There is an old saying, "Silence is golden." There is also a line from the Godfather , "Santino, never let anyone outside the family know what you're thinking." I am probably quoting the line wrong, but often quote it to my clients. As a Denver area divorce attorney and a great fan of gangster movies, I often advise my clients to act like gangsters or Goodfellas in terms of being very cautious about what they say and trusting only those closest to them with their thoughts. Though this may sound a little paranoid, it is great advice for people going through a divorce or custody case.
I was in court a couple of days ago on a restraining order matter, feeling ever so sneaky at the fact that I had multiple very damaging recordings of the other parent saying horrific things. I was able to use the recordings in a surprise manner in the courtroom and was on top of the world over the fact that I had likely made the case for my client. My client had recorded his or her significant other in a rant that came back to bite that person on the rear end. No more than half an hour later, the other attorney pulled out his own recording, perhaps more damaging to my client than ours to his. In both instances, both parties engaged in horrible verbal behavior, spewing out many of the proverbial "no-no's" in any battle regarding kids. In both instances, neither party knew he or she was being recorded by the other.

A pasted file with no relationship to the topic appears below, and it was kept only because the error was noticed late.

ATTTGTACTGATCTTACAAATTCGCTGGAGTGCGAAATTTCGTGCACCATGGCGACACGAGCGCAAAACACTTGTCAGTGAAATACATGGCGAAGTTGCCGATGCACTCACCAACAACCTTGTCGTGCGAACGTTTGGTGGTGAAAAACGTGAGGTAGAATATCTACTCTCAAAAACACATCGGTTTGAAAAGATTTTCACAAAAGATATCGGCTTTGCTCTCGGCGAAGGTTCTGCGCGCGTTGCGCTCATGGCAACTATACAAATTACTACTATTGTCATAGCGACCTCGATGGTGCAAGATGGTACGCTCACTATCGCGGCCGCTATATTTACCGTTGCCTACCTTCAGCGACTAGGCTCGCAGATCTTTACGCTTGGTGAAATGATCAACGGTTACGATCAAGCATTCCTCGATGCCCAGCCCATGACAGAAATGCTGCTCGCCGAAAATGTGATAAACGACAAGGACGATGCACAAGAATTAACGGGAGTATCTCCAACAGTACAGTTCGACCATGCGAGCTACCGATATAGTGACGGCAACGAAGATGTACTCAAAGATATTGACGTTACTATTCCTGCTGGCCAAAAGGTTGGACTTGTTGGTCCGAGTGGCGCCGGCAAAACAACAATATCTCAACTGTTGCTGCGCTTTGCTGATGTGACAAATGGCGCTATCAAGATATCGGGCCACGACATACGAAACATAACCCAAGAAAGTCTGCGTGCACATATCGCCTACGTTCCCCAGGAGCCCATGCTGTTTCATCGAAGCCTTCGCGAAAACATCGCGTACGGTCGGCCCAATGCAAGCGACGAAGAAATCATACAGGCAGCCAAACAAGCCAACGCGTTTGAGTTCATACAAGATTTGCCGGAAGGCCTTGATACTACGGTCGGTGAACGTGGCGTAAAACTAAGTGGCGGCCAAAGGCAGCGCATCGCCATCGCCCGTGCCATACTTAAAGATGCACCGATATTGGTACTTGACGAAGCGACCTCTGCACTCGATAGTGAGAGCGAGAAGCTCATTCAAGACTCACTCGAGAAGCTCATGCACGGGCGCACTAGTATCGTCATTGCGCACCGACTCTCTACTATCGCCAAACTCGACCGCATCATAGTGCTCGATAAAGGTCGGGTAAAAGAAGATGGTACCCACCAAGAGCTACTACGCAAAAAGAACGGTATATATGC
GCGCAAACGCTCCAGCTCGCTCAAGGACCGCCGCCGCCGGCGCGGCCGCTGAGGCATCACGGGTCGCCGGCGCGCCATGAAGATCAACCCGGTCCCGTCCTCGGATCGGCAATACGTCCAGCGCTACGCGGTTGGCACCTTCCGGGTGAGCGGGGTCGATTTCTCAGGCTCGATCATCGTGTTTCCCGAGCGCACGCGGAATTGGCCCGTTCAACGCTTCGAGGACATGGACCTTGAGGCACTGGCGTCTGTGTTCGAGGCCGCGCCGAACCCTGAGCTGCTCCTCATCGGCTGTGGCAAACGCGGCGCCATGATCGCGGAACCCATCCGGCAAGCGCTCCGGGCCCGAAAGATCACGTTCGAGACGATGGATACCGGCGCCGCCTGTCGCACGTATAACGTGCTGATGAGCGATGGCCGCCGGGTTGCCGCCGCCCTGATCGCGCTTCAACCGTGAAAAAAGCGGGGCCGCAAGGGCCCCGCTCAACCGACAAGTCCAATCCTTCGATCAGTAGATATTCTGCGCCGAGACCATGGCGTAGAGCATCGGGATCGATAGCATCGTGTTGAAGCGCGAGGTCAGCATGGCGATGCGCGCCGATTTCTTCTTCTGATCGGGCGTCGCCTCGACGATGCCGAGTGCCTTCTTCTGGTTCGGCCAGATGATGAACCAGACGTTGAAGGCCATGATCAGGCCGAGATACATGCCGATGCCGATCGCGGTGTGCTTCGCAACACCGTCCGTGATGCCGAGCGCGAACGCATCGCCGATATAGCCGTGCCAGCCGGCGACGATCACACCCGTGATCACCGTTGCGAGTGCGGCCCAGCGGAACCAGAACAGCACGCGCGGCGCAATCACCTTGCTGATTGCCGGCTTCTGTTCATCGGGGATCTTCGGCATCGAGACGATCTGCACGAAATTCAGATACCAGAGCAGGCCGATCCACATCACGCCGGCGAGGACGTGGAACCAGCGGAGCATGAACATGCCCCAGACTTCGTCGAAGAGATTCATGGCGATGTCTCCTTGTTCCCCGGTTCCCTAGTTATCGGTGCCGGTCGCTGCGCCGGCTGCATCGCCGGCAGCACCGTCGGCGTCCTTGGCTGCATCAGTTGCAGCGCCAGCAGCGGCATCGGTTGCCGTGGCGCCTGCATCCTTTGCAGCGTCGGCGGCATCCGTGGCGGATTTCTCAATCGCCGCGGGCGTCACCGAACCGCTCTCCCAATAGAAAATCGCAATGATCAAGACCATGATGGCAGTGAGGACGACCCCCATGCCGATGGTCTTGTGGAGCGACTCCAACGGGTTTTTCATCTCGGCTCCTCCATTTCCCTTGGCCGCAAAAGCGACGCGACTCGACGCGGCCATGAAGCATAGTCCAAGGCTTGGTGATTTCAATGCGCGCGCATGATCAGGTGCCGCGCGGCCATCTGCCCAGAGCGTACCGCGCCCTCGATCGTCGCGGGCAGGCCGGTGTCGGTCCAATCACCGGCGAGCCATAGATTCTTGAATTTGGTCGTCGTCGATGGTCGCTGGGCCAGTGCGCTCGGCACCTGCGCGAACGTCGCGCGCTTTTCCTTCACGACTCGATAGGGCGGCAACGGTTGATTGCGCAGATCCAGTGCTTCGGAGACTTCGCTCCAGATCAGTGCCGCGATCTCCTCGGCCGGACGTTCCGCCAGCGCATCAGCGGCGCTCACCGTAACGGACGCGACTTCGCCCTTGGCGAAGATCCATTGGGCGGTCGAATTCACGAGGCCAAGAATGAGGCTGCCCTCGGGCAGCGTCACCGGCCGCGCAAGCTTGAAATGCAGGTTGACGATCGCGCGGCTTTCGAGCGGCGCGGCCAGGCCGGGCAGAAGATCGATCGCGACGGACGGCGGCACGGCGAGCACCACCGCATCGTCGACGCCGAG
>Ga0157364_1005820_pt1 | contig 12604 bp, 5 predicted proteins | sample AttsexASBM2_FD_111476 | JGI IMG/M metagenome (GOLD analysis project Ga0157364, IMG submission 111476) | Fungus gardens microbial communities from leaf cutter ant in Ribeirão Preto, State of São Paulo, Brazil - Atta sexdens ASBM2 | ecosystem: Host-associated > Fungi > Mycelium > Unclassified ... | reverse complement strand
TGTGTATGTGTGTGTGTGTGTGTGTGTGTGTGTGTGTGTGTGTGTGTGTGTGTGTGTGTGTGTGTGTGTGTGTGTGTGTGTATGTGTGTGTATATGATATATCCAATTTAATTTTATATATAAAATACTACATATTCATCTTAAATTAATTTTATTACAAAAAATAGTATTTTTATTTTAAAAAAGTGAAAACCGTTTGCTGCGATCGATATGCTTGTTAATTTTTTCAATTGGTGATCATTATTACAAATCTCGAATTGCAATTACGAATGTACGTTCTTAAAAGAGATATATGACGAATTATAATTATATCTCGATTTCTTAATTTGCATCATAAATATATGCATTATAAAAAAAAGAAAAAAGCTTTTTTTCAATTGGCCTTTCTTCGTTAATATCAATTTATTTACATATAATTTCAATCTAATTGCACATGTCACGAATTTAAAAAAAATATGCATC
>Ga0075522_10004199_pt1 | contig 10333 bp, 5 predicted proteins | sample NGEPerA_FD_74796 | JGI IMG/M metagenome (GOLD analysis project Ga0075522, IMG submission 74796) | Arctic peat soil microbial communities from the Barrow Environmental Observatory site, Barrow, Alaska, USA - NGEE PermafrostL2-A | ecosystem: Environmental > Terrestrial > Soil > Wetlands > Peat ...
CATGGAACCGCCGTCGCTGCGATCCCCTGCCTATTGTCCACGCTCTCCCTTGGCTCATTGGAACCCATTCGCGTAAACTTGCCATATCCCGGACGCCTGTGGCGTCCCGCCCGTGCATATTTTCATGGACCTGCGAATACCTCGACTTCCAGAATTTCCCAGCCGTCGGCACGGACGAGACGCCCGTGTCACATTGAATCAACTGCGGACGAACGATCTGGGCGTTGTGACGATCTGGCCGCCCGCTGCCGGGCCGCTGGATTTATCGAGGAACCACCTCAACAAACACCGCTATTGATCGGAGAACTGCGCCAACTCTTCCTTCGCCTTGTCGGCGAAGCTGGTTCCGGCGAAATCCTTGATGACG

These days, people should always presume, whether in person or on the phone, that they may be being recorded. If a party to a family law case gets in the practice of watching what he or she says with every breath, ie: thinking like a gangster (or a lawyer), he or she may prevent tons of legal problems and heartache down the road.
Another area in which people all too often let loose lips sink ships is e-mail and internet postings. I have used people's own My-Space or Facebook postings against them. For example, one woman posted how she gave her very young child caffeinated soda before the child went to dad, "just so he would get hyper and act up." This was one of several cyberspace errors that cost her her visitation. I have seen, and used as evidence, profanity laden, ugly e-mails against their authors numerous times. I have seen people pose as fake potential internet suitors, getting the unsuspecting person to open up to someone who doesn't even exist with all kinds of damaging personal details which may have a damaging legal impact. Many cell phones will even allow you to convert texts to e-mail format and send them right off to your attorney, who will be very eager to get them.
If you are fighting about kids, property, child support, or anything in general with your spouse or significant other, take a deep breath and collect your thoughts. You can wreck your whole divorce case with a few stupid words. Before you click "send" on that e-mail, change your 4 letter words to 5's. You may think your night of partying or how big an a@*&sshol*** your ex is is worthy for all the world to see on the world wide web. Your ex's attorney certainly will.
There are too many ways for your words to be used against you today in a divorce or custody case. Choose them carefully.